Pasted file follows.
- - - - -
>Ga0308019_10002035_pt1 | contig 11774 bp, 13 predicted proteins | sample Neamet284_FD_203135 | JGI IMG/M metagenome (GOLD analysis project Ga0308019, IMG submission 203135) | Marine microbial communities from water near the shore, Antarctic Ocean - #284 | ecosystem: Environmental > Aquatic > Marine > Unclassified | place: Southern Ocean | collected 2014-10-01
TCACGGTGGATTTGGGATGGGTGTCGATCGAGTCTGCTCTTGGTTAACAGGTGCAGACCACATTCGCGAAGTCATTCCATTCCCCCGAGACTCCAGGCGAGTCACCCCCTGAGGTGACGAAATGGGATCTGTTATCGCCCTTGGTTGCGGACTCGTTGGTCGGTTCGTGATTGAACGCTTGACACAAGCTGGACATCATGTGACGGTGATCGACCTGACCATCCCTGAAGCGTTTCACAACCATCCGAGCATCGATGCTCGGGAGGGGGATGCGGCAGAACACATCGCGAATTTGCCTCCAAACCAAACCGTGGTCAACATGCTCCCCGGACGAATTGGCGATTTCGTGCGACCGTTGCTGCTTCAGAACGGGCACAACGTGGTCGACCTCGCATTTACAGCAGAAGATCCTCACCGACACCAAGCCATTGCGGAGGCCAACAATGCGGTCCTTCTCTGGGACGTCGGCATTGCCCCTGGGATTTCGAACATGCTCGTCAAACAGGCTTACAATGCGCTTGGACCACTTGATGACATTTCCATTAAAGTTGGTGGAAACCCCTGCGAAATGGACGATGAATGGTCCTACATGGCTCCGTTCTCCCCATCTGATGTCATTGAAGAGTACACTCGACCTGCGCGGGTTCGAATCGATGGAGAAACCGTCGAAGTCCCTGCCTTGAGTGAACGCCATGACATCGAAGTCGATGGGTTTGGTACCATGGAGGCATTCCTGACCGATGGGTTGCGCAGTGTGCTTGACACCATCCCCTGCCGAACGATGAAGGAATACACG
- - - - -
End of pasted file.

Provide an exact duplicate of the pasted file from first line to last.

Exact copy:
>Ga0308019_10002035_pt1 | contig 11774 bp, 13 predicted proteins | sample Neamet284_FD_203135 | JGI IMG/M metagenome (GOLD analysis project Ga0308019, IMG submission 203135) | Marine microbial communities from water near the shore, Antarctic Ocean - #284 | ecosystem: Environmental > Aquatic > Marine > Unclassified | place: Southern Ocean | collected 2014-10-01
TCACGGTGGATTTGGGATGGGTGTCGATCGAGTCTGCTCTTGGTTAACAGGTGCAGACCACATTCGCGAAGTCATTCCATTCCCCCGAGACTCCAGGCGAGTCACCCCCTGAGGTGACGAAATGGGATCTGTTATCGCCCTTGGTTGCGGACTCGTTGGTCGGTTCGTGATTGAACGCTTGACACAAGCTGGACATCATGTGACGGTGATCGACCTGACCATCCCTGAAGCGTTTCACAACCATCCGAGCATCGATGCTCGGGAGGGGGATGCGGCAGAACACATCGCGAATTTGCCTCCAAACCAAACCGTGGTCAACATGCTCCCCGGACGAATTGGCGATTTCGTGCGACCGTTGCTGCTTCAGAACGGGCACAACGTGGTCGACCTCGCATTTACAGCAGAAGATCCTCACCGACACCAAGCCATTGCGGAGGCCAACAATGCGGTCCTTCTCTGGGACGTCGGCATTGCCCCTGGGATTTCGAACATGCTCGTCAAACAGGCTTACAATGCGCTTGGACCACTTGATGACATTTCCATTAAAGTTGGTGGAAACCCCTGCGAAATGGACGATGAATGGTCCTACATGGCTCCGTTCTCCCCATCTGATGTCATTGAAGAGTACACTCGACCTGCGCGGGTTCGAATCGATGGAGAAACCGTCGAAGTCCCTGCCTTGAGTGAACGCCATGACATCGAAGTCGATGGGTTTGGTACCATGGAGGCATTCCTGACCGATGGGTTGCGCAGTGTGCTTGACACCATCCCCTGCCGAACGATGAAGGAATACACG